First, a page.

Most likely scope for crop use/product (%):
[Please note: When there are only a few papers mentioning a species, care should be taken with the interpretation of these crop use/product results; as well, a mention may relate to the use of a species, or the context in which it grows, rather than a product]

 

timber (74.13), ornamental (4.26), beverage (3.82), medicinal (2.68), poison (1.94), weed (1.48), starch (0.89), cereal (0.63), nutraceutical (0.62), grain legume (0.62)…..

 

[To see the full list of crop use/product outcomes, from searching abstracts of the papers that have mentioned this species, select this link; details of the analysis process have also been included; there are links to come back from there]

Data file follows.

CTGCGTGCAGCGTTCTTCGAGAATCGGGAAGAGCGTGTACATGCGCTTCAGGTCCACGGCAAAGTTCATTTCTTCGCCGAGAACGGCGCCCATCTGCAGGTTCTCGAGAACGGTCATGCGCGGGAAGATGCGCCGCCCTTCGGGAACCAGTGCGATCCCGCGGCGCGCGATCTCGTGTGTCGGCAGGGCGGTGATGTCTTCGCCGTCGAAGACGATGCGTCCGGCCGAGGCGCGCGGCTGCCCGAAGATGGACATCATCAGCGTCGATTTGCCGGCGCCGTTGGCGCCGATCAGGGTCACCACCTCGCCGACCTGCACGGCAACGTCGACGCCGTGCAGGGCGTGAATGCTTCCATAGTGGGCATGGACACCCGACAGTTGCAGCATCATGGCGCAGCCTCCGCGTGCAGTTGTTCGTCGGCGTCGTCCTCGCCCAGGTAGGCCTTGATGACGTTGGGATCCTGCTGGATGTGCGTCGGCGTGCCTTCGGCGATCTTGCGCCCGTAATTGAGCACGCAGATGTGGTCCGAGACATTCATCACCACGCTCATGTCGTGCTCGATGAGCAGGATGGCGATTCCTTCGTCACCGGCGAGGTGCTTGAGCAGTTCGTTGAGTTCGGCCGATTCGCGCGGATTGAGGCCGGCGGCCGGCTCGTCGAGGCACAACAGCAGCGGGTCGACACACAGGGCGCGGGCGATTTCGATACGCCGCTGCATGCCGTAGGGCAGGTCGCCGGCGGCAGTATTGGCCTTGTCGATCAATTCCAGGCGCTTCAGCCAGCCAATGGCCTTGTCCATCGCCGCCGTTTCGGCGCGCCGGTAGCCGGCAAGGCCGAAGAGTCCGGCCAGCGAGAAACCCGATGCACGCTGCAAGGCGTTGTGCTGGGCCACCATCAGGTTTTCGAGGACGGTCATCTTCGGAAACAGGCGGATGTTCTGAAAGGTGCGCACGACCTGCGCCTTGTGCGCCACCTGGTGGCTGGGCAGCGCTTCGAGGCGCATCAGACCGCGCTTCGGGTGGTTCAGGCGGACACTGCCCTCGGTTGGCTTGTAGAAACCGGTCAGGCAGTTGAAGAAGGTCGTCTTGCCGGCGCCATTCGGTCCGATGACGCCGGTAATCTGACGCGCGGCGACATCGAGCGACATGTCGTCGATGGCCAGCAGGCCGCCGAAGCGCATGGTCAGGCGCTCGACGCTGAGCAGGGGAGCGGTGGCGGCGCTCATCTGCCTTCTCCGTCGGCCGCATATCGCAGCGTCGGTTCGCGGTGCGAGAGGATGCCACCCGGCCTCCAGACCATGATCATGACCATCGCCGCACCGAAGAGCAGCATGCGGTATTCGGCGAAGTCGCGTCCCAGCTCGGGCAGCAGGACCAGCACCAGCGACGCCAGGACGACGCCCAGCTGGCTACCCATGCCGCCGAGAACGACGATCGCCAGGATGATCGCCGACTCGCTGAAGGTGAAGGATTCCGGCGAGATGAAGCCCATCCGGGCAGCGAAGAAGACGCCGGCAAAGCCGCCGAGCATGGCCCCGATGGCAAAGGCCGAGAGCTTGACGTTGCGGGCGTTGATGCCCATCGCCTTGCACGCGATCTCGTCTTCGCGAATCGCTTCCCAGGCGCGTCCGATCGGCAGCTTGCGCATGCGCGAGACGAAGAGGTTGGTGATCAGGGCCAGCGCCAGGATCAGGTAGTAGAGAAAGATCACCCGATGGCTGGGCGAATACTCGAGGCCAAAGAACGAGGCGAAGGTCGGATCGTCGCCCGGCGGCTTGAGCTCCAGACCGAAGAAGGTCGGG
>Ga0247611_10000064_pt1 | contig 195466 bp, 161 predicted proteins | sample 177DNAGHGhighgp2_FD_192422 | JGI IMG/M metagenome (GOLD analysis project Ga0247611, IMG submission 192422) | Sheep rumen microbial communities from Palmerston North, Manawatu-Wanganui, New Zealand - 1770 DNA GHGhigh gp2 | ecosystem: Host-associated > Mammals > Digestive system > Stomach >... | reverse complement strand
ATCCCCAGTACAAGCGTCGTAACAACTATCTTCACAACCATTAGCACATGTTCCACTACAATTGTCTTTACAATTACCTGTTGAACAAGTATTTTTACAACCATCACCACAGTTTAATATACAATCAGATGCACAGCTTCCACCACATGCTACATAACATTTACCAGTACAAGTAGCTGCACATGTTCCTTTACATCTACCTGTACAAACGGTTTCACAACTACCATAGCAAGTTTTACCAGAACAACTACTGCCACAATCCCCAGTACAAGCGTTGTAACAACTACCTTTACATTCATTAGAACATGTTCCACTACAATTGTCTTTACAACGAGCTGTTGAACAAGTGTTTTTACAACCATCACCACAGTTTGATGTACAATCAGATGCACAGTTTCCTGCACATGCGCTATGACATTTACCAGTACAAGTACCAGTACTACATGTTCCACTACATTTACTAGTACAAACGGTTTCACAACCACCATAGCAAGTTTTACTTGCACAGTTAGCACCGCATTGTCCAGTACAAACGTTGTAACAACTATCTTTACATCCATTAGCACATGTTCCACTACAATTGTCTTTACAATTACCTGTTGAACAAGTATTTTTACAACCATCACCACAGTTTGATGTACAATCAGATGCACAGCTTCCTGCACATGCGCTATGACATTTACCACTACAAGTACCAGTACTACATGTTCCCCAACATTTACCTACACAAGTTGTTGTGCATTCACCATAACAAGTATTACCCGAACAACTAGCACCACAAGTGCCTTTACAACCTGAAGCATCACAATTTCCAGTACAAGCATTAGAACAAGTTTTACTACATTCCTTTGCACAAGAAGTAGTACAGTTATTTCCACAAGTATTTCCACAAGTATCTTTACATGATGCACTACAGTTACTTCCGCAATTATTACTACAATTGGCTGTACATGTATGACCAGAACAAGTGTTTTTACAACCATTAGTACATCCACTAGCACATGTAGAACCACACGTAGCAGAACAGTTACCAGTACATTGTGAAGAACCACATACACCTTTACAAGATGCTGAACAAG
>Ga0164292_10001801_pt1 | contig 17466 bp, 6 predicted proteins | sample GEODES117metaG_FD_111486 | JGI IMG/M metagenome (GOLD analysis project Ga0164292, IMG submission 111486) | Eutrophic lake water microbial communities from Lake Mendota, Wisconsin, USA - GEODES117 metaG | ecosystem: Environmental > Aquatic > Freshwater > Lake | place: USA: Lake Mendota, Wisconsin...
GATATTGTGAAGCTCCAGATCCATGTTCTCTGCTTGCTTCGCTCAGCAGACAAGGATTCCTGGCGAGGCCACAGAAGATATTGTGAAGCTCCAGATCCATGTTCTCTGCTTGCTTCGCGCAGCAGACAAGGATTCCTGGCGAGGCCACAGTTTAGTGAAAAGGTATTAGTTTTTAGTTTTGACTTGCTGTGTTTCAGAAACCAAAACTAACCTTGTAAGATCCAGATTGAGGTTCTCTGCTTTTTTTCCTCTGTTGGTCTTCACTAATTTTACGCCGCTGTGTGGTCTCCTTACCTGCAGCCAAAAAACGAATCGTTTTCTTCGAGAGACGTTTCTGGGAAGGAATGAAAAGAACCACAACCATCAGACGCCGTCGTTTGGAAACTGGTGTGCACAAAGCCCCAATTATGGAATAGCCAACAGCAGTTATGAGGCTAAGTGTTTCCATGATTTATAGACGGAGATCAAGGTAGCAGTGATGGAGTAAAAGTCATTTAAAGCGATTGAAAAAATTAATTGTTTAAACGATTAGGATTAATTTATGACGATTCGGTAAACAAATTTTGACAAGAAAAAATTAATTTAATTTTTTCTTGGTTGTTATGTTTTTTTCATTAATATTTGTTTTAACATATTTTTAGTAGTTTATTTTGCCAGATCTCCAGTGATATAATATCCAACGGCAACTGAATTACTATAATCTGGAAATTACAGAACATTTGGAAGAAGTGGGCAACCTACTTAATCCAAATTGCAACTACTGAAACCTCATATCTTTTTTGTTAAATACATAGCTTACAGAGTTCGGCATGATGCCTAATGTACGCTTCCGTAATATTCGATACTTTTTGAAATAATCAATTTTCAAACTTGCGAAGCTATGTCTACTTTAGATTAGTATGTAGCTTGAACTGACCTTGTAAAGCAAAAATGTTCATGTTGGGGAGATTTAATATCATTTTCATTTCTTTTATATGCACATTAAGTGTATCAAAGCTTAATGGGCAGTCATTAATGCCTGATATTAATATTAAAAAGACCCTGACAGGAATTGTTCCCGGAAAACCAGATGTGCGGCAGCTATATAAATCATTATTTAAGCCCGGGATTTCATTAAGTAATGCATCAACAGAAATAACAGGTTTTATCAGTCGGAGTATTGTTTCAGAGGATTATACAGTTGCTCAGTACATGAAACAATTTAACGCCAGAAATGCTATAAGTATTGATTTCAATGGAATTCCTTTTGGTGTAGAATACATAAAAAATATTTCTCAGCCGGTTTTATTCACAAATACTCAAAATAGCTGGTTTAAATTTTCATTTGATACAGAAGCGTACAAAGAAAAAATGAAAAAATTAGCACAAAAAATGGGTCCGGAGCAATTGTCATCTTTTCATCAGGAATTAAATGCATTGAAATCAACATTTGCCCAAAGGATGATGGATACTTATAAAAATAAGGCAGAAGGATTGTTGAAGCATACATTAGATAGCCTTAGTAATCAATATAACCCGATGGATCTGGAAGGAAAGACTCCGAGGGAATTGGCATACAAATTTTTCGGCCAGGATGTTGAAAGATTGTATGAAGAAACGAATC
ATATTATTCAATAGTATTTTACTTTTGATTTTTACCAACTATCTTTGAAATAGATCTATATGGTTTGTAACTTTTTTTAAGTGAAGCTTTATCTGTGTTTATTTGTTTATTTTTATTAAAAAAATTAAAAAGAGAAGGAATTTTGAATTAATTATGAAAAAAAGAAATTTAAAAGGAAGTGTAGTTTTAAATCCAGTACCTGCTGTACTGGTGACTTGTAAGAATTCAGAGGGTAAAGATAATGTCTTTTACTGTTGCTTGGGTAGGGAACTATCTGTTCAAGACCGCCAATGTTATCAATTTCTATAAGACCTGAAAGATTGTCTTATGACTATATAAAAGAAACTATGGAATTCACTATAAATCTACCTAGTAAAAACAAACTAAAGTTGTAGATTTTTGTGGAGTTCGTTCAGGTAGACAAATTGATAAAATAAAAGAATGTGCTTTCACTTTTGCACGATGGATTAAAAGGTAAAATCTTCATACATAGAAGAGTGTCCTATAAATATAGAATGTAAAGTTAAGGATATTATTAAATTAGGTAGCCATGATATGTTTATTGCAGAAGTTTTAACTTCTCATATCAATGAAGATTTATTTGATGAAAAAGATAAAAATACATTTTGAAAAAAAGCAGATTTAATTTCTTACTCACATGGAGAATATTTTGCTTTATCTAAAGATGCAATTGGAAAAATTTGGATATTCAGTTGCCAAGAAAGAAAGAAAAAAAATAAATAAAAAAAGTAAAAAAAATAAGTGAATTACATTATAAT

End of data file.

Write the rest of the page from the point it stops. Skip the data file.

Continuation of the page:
Recent mentions of this species in the literature:
[since 2012, with links to abstracts; The references from 1901-2013 which have been used for the trend, keyword and crop use/product analyses below, are listed below these references]

 

Krofcheck DJ, Hurteau MD, Scheller RM and Loudermilk EL (2017) Restoring surface fire stabilizes forest carbon under extreme fire weather in the Sierra Nevada. Ecosphere 8, n/a-n/a. http://dx.doi.org/10.1002/ecs2.1663

Peguero-Pina JJ, Sisó S, Flexas J, Galmés J, García-Nogales A, Niinemets Ü, Sancho-Knapik D, Saz MÁ and Gil-Pelegrín E (2017) Cell-level anatomical characteristics explain high mesophyll conductance and photosynthetic capacity in sclerophyllous Mediterranean oaks. New Phytologist, n/a-n/a. http://dx.doi.org/10.1111/nph.14406